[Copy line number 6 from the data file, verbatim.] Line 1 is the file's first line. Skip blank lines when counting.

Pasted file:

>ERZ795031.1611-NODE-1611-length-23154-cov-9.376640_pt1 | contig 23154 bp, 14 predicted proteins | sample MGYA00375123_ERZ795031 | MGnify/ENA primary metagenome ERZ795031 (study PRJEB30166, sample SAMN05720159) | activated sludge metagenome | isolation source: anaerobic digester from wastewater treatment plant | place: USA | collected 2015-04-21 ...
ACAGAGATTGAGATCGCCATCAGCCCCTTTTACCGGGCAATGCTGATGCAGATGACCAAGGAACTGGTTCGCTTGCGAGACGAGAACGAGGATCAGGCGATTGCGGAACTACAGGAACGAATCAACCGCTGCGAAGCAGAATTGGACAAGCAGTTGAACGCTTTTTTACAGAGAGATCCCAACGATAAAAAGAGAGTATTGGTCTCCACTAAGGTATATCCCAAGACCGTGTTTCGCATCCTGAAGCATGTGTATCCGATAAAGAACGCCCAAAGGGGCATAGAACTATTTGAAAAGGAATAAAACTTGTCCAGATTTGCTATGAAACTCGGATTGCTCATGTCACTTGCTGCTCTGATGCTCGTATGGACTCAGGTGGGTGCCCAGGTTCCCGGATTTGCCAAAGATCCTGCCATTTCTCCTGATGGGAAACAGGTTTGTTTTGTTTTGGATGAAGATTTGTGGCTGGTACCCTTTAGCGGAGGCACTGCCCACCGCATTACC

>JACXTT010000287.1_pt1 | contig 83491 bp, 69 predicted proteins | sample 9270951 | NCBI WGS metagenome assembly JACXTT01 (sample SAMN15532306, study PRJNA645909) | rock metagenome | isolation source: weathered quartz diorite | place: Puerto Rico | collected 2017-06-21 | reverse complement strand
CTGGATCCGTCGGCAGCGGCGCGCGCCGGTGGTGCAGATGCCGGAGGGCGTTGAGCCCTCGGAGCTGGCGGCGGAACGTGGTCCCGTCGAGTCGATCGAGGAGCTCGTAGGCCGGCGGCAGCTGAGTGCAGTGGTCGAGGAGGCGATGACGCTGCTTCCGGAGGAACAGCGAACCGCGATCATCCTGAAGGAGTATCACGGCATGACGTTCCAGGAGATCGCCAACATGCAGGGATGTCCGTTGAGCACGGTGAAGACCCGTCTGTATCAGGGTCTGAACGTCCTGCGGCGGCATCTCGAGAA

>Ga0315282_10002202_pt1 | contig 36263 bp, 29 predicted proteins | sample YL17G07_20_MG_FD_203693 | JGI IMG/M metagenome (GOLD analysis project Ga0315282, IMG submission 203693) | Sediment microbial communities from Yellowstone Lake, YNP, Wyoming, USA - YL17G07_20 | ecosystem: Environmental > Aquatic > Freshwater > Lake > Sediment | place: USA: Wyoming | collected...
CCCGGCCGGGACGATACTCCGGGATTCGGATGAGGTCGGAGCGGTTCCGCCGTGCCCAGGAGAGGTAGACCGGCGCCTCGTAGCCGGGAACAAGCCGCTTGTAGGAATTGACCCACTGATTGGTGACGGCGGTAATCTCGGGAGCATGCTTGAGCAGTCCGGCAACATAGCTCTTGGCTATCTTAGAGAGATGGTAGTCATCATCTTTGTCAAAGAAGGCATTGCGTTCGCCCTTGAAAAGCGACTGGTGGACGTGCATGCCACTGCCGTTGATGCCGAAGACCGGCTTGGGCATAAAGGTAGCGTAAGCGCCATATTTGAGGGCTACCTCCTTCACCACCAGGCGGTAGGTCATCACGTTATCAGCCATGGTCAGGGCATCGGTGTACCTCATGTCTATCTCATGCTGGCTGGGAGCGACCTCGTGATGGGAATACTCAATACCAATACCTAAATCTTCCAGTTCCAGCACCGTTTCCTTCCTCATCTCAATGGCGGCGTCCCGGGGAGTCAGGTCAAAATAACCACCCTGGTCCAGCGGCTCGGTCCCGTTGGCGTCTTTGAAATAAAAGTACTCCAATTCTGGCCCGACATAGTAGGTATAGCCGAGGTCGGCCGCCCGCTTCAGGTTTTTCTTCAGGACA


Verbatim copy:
CCCGGCCGGGACGATACTCCGGGATTCGGATGAGGTCGGAGCGGTTCCGCCGTGCCCAGGAGAGGTAGACCGGCGCCTCGTAGCCGGGAACAAGCCGCTTGTAGGAATTGACCCACTGATTGGTGACGGCGGTAATCTCGGGAGCATGCTTGAGCAGTCCGGCAACATAGCTCTTGGCTATCTTAGAGAGATGGTAGTCATCATCTTTGTCAAAGAAGGCATTGCGTTCGCCCTTGAAAAGCGACTGGTGGACGTGCATGCCACTGCCGTTGATGCCGAAGACCGGCTTGGGCATAAAGGTAGCGTAAGCGCCATATTTGAGGGCTACCTCCTTCACCACCAGGCGGTAGGTCATCACGTTATCAGCCATGGTCAGGGCATCGGTGTACCTCATGTCTATCTCATGCTGGCTGGGAGCGACCTCGTGATGGGAATACTCAATACCAATACCTAAATCTTCCAGTTCCAGCACCGTTTCCTTCCTCATCTCAATGGCGGCGTCCCGGGGAGTCAGGTCAAAATAACCACCCTGGTCCAGCGGCTCGGTCCCGTTGGCGTCTTTGAAATAAAAGTACTCCAATTCTGGCCCGACATAGTAGGTATAGCCGAGGTCGGCCGCCCGCTTCAGGTTTTTCTTCAGGACA